By: Izham Shah Datuk Arif Shah
KUALA LUMPUR, Nov 3 — Malaysia is in the final round of its sprint to become a developed nation by 2020. As we are reaching that defining moment, there are more challenges that we will be facing which requires proactive measures by both the government and the private sector.
The Malaysian government has developed and created policies and action plans towards achieving Vision 2020. The New Economic Model (NEM), Halal Industry Master Plan (HIMP) among others are examples of the blueprints and action plans launched by the Malaysian government in achieving the goal of becoming a developed nation.
The halal industry is increasingly becoming an important economic driver in contributing to the nation’s GDP. Across the globe, halal industry is worth more than US$2 trillion (RM8.3 trillion) with the global Muslim population of around 1.6 billion (23 per cent of the total world’s population).
The halal industry is expected to grow in parallel to the growth of the Muslim population. According to a report by Halal Industry Development Corporation (HDC), in year 2030, the global Muslim population will increase to about 27 per cent of the world’s total population which accounts for up to two billion Muslims.
In recent years, the halal industry has attracted a growing number of interests across the globe. The major players in this particular industry are not just limited to Muslim-majority countries but also includes non-Muslim-majority countries namely China, Japan, United States (US), Brazil and United Kingdom (UK) to name a few.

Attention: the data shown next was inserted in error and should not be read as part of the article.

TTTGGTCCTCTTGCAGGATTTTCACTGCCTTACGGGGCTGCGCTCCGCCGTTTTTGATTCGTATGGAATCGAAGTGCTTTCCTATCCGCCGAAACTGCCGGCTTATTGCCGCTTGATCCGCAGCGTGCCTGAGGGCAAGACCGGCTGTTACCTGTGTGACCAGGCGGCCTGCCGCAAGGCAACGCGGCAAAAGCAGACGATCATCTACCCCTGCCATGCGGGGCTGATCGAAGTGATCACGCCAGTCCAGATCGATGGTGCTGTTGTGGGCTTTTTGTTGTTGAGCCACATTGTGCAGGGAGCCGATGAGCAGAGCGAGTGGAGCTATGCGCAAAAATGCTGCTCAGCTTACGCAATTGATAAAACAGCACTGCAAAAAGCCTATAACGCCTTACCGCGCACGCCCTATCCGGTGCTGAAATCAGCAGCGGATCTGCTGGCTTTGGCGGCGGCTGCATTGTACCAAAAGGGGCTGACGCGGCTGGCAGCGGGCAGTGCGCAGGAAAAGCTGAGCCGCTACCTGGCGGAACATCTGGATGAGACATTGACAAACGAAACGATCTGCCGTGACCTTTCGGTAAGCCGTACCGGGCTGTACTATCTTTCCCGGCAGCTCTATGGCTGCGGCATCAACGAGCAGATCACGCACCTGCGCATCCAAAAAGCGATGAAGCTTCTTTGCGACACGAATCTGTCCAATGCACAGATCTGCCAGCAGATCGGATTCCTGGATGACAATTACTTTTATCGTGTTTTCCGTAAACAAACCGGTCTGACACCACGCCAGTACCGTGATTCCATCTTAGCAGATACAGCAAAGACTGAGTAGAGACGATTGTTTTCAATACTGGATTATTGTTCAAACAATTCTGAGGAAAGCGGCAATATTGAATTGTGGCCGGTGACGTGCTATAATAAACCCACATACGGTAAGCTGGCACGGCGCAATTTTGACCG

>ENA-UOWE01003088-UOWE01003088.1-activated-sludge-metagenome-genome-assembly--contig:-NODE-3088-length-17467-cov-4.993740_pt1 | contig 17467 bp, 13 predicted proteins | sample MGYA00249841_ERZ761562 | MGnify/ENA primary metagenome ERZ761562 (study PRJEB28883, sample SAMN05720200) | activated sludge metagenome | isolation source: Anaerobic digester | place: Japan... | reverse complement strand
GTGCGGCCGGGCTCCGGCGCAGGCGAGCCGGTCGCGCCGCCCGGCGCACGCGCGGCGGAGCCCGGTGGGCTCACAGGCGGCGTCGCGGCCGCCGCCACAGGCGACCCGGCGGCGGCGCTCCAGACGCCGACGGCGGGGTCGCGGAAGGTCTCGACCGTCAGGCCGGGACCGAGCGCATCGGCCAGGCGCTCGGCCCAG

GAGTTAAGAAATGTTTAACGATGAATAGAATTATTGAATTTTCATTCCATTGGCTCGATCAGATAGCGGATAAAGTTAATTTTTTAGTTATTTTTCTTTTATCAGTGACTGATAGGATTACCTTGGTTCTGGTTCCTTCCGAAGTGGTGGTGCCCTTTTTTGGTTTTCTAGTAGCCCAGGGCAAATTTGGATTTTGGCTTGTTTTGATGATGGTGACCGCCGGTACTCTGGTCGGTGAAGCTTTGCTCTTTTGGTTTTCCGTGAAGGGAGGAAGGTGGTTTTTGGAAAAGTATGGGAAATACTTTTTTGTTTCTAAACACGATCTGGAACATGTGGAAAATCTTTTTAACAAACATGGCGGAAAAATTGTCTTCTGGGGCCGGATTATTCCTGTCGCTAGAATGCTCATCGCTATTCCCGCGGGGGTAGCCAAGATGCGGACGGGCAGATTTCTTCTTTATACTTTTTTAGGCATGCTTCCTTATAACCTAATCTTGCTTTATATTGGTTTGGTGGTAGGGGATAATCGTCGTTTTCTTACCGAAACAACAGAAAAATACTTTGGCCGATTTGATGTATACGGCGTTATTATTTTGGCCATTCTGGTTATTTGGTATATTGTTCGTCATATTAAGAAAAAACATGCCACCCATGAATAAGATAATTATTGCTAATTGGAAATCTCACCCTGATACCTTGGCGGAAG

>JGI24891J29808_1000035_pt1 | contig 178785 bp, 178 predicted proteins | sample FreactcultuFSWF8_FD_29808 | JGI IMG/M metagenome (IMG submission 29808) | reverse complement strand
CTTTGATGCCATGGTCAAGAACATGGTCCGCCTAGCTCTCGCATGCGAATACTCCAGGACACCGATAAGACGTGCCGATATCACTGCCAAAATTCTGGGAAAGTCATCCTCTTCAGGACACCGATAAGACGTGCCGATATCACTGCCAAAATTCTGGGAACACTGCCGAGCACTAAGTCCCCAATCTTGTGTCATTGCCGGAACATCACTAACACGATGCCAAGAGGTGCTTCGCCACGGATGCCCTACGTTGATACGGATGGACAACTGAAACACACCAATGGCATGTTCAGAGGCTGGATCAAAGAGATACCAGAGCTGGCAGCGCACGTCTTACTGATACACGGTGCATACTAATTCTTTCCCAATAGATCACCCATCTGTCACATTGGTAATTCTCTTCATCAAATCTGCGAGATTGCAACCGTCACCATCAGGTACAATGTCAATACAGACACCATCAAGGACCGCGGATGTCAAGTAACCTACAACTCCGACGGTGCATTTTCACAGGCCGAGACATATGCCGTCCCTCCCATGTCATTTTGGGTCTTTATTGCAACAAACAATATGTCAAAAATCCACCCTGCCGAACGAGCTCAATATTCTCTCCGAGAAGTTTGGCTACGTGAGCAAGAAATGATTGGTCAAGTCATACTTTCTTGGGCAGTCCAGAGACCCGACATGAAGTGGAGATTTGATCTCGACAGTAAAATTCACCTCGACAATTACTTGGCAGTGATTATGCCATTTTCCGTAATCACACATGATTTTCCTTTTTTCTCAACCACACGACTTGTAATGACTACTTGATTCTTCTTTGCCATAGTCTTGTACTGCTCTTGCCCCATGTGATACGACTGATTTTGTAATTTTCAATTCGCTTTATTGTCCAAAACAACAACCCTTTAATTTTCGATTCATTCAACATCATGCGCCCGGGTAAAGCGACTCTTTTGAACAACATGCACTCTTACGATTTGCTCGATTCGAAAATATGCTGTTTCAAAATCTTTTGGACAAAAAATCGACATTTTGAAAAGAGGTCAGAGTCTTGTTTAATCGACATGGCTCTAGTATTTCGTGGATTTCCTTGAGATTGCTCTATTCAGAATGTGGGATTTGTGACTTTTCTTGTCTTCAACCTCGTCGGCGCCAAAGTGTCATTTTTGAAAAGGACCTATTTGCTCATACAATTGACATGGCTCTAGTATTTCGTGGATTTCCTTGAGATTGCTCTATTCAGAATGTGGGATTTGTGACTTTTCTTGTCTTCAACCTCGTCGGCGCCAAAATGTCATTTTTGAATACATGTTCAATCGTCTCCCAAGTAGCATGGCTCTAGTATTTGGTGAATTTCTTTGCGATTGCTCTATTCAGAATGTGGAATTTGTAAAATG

Non-Muslim majority countries like the UK is importing £18 billion (RM92.7 billion) worth of food per annum and the US halal market size is estimated at US$18 billion. China is also preparing itself to become the net importer of halal food and beverages in the next 10 years. Malaysia on the other hand is one of the major exporters of halal F&B and the largest exporter of halal ingredients globally.
Malaysia is perceived as the global leader in halal industry, largely thanks to the country’s proper halal ecosystem that is equipped with comprehensive and proactive policies as well as frameworks to develop the halal industry.
These initiatives highlight the commitment and dedication of the government towards improving and developing the industry. Malaysia is also well-known for its diversities in terms of race, culture, food and ingredients.
Halal in Malaysia is well-regulated by the government with Jabatan Kemajuan Islam Malaysia (Jakim) and HDC spearheading and leading the halal regulatory and industry development. The collaborations among ministries and government agencies are seen as among the key efforts in promoting and uplifting our halal industry to be seen as the leader globally.
The Prime Minister’s Department through its agencies and subsidiaries; Jakim, Agensi Inovasi Malaysia (AIM) and PlaTCOM Ventures, Ministry of International Trade and Industry (MITI) with HDC, SME Corporation Malaysia (SME Corp), MATRADE and MIDA, Ministry of Science, Technology and Innovation (MOSTI), Jabatan Standards Malaysia are among the agencies owned by the government that has an active collaboration and strategic partnership in delivering the government’s agenda in the halal domain.